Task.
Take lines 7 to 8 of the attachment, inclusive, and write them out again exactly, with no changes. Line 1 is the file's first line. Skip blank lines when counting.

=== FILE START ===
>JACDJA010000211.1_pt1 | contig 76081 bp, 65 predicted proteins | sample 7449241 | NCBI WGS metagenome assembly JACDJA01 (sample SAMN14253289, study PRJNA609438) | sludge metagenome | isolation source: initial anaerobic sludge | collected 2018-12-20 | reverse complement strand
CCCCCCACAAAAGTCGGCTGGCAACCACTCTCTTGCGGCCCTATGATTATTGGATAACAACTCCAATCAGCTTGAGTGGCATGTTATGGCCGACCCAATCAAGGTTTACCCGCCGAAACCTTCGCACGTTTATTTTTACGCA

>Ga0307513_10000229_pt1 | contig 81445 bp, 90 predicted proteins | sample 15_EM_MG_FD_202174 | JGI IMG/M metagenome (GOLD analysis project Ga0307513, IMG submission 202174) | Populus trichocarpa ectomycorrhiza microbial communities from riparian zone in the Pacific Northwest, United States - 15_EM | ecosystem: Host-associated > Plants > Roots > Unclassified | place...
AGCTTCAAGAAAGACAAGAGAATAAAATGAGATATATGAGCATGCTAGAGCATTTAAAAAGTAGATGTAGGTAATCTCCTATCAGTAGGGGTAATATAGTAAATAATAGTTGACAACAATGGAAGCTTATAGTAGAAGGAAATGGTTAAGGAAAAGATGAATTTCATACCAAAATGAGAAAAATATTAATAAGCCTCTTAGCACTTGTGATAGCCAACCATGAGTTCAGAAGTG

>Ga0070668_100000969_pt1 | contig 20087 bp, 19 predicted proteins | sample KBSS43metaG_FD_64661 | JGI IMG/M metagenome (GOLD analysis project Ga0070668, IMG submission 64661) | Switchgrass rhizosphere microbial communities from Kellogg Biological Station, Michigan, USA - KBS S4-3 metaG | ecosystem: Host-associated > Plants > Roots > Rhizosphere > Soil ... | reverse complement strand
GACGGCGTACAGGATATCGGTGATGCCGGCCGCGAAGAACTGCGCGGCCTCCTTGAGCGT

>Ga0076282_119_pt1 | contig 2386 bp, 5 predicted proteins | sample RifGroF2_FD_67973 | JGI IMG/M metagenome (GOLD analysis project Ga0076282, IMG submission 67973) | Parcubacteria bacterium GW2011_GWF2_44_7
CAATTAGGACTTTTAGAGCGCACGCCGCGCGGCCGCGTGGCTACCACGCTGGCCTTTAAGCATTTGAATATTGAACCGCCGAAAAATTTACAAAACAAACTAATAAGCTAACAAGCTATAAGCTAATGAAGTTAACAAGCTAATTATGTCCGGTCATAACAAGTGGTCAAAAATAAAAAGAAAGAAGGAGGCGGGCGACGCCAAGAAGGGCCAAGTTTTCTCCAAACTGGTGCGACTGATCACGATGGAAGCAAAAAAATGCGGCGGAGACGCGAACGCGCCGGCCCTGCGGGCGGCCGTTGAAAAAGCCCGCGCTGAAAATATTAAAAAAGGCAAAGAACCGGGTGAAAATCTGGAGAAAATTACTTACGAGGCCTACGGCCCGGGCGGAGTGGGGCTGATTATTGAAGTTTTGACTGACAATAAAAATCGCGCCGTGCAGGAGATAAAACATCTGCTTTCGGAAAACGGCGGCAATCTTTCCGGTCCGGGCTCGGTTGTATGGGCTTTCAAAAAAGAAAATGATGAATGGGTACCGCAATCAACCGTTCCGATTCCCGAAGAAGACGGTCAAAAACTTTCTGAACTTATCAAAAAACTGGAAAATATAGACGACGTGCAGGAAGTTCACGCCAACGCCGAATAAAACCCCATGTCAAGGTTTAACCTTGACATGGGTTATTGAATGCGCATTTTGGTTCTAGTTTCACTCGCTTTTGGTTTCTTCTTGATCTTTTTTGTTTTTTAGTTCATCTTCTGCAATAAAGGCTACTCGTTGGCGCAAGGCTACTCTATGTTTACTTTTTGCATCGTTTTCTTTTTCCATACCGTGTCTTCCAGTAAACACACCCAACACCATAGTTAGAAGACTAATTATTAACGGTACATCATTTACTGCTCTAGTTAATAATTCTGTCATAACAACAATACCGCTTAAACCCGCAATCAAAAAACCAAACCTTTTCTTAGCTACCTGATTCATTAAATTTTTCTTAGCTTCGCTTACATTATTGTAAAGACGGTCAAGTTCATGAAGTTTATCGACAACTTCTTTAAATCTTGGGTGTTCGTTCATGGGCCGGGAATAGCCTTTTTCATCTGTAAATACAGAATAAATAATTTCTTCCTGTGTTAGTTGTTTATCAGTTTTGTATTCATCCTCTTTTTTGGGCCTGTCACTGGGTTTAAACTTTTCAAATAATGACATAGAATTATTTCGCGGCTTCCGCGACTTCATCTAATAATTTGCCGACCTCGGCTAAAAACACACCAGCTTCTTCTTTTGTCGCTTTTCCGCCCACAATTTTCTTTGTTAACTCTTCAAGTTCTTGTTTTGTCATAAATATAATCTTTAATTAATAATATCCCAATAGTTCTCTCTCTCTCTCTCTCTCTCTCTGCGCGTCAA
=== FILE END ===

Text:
>Ga0076282_119_pt1 | contig 2386 bp, 5 predicted proteins | sample RifGroF2_FD_67973 | JGI IMG/M metagenome (GOLD analysis project Ga0076282, IMG submission 67973) | Parcubacteria bacterium GW2011_GWF2_44_7
CAATTAGGACTTTTAGAGCGCACGCCGCGCGGCCGCGTGGCTACCACGCTGGCCTTTAAGCATTTGAATATTGAACCGCCGAAAAATTTACAAAACAAACTAATAAGCTAACAAGCTATAAGCTAATGAAGTTAACAAGCTAATTATGTCCGGTCATAACAAGTGGTCAAAAATAAAAAGAAAGAAGGAGGCGGGCGACGCCAAGAAGGGCCAAGTTTTCTCCAAACTGGTGCGACTGATCACGATGGAAGCAAAAAAATGCGGCGGAGACGCGAACGCGCCGGCCCTGCGGGCGGCCGTTGAAAAAGCCCGCGCTGAAAATATTAAAAAAGGCAAAGAACCGGGTGAAAATCTGGAGAAAATTACTTACGAGGCCTACGGCCCGGGCGGAGTGGGGCTGATTATTGAAGTTTTGACTGACAATAAAAATCGCGCCGTGCAGGAGATAAAACATCTGCTTTCGGAAAACGGCGGCAATCTTTCCGGTCCGGGCTCGGTTGTATGGGCTTTCAAAAAAGAAAATGATGAATGGGTACCGCAATCAACCGTTCCGATTCCCGAAGAAGACGGTCAAAAACTTTCTGAACTTATCAAAAAACTGGAAAATATAGACGACGTGCAGGAAGTTCACGCCAACGCCGAATAAAACCCCATGTCAAGGTTTAACCTTGACATGGGTTATTGAATGCGCATTTTGGTTCTAGTTTCACTCGCTTTTGGTTTCTTCTTGATCTTTTTTGTTTTTTAGTTCATCTTCTGCAATAAAGGCTACTCGTTGGCGCAAGGCTACTCTATGTTTACTTTTTGCATCGTTTTCTTTTTCCATACCGTGTCTTCCAGTAAACACACCCAACACCATAGTTAGAAGACTAATTATTAACGGTACATCATTTACTGCTCTAGTTAATAATTCTGTCATAACAACAATACCGCTTAAACCCGCAATCAAAAAACCAAACCTTTTCTTAGCTACCTGATTCATTAAATTTTTCTTAGCTTCGCTTACATTATTGTAAAGACGGTCAAGTTCATGAAGTTTATCGACAACTTCTTTAAATCTTGGGTGTTCGTTCATGGGCCGGGAATAGCCTTTTTCATCTGTAAATACAGAATAAATAATTTCTTCCTGTGTTAGTTGTTTATCAGTTTTGTATTCATCCTCTTTTTTGGGCCTGTCACTGGGTTTAAACTTTTCAAATAATGACATAGAATTATTTCGCGGCTTCCGCGACTTCATCTAATAATTTGCCGACCTCGGCTAAAAACACACCAGCTTCTTCTTTTGTCGCTTTTCCGCCCACAATTTTCTTTGTTAACTCTTCAAGTTCTTGTTTTGTCATAAATATAATCTTTAATTAATAATATCCCAATAGTTCTCTCTCTCTCTCTCTCTCTCTCTGCGCGTCAA